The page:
Yes, this book is crafted well as are all his books, but I had the feeling this wasn’t a true trilogy, but was instead a duology that got too big for its britches, and so three books were created from the two, and the middle book had to make up for it.
Perhaps I’m wrong and Sean Russell simply changed the way he wrote, but there was just something off about this book.
Mind you, Sean Russell in an off book is still pretty amazing and better than many of the other books I have on my shelves. But as a Sean Russell book, this one felt like a bit of a let down–I expected more of him.
The Shadow Roads (2004)
Good. Very good!
Yet in retrospect this series is quite different from other Sean Russell books I've read. There was more direct action. In the past I've found his books to be somewhat internal--as about dreams, thoughts, and impressions as action I suppose--which I quite enjoyed. This book had much more action: battles and duels and travel. There was still a great deal of internal politics, which I expected and like, but there was far more bashing about with swords than I've come to expect. Not that this was a bad thing, it was just different than I'd expected.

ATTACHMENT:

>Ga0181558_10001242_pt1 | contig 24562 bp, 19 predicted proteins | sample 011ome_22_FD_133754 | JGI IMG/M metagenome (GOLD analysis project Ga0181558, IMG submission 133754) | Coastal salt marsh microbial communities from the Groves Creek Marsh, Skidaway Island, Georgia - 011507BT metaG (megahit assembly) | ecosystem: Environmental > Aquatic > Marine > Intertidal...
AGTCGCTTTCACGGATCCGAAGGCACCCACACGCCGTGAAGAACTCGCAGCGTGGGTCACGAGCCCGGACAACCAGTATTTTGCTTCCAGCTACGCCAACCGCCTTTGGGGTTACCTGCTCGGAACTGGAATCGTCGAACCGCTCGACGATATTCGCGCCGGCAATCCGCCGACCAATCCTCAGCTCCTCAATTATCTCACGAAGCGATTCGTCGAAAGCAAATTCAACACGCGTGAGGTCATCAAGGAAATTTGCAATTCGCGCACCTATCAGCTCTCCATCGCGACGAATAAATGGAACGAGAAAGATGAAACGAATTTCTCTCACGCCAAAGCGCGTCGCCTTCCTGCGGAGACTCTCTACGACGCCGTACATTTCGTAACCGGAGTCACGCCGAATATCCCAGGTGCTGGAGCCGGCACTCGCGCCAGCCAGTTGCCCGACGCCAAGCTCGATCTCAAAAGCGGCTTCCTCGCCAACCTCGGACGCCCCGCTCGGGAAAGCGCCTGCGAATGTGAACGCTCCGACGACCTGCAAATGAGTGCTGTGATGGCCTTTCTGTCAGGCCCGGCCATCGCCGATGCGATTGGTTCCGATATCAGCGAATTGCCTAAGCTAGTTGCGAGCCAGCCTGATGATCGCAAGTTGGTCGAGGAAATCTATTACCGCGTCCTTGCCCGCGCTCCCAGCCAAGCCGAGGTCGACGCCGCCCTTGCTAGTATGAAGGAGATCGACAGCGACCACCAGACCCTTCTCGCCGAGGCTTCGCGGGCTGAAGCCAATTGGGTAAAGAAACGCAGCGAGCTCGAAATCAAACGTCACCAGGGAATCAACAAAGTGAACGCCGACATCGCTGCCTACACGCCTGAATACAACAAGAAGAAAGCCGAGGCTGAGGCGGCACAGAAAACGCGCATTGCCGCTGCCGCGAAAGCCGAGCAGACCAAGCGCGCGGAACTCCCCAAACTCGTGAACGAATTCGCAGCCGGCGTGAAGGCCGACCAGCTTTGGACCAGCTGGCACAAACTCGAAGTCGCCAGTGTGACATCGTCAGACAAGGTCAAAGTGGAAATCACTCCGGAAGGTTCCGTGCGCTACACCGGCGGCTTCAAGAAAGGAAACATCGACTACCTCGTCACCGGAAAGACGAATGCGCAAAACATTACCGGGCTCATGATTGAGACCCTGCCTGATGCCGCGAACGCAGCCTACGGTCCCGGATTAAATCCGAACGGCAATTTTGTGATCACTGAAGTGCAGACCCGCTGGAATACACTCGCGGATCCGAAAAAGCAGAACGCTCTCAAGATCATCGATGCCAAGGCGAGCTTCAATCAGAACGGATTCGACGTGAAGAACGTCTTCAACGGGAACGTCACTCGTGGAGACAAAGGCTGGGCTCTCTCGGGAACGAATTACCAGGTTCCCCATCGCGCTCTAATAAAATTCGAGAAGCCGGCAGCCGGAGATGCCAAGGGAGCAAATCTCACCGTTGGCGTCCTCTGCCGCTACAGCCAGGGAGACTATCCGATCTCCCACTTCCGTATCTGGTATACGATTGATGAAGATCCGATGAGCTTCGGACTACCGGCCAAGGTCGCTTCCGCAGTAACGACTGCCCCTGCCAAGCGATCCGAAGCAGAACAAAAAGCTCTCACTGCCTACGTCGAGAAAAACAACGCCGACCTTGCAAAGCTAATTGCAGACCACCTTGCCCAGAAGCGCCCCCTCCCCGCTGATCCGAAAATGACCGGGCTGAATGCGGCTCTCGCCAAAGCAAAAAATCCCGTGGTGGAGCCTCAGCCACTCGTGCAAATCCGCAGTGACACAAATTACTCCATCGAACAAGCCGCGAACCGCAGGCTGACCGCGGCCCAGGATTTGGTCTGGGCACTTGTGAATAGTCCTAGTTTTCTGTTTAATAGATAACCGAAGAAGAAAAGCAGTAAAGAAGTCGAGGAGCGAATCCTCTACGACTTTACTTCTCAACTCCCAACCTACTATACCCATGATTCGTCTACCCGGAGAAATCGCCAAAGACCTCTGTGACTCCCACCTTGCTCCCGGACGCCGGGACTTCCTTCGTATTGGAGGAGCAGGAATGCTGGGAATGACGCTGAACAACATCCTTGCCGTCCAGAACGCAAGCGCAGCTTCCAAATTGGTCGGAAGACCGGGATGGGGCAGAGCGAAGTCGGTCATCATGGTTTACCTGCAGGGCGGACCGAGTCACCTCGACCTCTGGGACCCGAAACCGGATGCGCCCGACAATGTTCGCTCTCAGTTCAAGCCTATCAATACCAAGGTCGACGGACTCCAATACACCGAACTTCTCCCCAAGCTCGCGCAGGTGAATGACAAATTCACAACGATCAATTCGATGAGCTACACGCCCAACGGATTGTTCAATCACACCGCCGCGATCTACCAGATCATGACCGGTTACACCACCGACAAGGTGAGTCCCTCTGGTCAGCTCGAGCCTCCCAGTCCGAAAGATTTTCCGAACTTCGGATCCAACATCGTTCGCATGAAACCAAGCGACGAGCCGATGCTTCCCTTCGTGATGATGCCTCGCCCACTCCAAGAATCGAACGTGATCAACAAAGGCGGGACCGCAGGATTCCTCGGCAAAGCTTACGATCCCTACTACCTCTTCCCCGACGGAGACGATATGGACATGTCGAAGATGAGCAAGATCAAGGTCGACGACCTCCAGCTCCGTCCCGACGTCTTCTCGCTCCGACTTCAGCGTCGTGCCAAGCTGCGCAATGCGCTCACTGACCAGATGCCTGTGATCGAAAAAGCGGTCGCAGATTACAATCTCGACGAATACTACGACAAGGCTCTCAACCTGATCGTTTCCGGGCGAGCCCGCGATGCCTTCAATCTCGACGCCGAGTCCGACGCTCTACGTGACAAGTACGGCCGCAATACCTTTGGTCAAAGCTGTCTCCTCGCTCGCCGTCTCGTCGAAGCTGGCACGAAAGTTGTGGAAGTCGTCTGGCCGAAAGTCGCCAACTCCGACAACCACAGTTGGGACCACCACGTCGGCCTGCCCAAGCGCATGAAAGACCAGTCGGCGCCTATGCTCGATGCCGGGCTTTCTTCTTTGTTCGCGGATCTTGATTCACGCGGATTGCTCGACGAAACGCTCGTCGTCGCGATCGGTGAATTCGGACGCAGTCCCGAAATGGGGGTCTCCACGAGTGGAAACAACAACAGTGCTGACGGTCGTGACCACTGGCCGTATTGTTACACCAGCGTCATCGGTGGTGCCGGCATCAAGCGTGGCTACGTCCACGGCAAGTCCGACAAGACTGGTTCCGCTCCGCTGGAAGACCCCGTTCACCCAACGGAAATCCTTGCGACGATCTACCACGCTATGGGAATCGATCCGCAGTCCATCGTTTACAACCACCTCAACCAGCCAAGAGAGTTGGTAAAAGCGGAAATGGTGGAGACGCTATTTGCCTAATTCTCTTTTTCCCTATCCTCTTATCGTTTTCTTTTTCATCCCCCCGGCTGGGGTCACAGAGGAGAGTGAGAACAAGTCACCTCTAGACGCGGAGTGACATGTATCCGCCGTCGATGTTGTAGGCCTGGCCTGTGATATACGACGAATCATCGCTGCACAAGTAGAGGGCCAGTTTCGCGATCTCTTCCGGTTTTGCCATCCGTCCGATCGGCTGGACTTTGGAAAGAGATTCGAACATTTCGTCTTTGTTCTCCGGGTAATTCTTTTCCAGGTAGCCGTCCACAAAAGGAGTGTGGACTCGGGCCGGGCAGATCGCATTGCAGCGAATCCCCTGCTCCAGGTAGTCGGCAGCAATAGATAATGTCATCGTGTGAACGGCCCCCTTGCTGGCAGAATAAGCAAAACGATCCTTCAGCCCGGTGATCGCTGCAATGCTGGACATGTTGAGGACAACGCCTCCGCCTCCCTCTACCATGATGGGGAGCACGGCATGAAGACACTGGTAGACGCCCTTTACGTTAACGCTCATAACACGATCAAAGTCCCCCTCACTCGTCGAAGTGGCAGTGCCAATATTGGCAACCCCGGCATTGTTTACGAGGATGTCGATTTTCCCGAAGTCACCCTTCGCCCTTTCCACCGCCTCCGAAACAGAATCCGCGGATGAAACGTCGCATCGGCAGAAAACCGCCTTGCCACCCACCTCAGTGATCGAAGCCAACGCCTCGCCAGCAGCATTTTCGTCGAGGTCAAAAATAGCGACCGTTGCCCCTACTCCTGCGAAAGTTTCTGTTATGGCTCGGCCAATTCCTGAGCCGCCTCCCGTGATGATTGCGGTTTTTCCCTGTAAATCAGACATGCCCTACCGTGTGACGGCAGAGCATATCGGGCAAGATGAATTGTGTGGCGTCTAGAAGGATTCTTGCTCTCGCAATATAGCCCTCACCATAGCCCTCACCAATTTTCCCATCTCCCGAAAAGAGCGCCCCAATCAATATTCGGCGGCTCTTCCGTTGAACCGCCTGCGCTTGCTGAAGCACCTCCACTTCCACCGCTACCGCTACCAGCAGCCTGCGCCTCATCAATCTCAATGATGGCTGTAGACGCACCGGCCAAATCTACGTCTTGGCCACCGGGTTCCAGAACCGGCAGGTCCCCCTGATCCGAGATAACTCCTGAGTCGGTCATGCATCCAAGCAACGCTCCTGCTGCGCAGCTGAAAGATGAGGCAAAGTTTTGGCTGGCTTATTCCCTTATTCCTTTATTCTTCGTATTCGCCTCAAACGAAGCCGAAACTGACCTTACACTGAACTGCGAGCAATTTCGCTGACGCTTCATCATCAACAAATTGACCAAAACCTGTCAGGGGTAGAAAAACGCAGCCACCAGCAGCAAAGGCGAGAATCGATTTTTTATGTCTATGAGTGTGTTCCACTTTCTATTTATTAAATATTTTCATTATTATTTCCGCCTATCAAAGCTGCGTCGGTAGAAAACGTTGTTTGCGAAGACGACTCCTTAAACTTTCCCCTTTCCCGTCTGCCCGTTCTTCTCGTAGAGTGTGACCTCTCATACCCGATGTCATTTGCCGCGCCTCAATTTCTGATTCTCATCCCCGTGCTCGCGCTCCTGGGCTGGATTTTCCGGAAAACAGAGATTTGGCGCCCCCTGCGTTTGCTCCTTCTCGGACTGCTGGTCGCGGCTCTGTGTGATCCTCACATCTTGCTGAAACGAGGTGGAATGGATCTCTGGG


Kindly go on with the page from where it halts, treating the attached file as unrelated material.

The three nagars have made deals with three people, allowing them to share those bodies, giving the three individuals the memories and powers the nagars had when they were alive. For some, the fear is that the individual will lose their own personality, and be subsumed into the powers of the nagar. For some of the powers that the nagars gained when they were alive, came with a high price. A price that those who shared their bodies with the nagars may not have been willing to pay themselves.
What I enjoyed most about this final book is that many things did not come out as I expected, which is of course a good thing, because I like not knowing for certain what will happen.
So, despite Sean Russell's betrayal in writing a trilogy, I still highly recommend this series. The characters are good, and the writing and stories running through the book are excellent. Was it worth getting the final book in the series in hardback instead of waiting for paperback to come out?
Most definitely yes.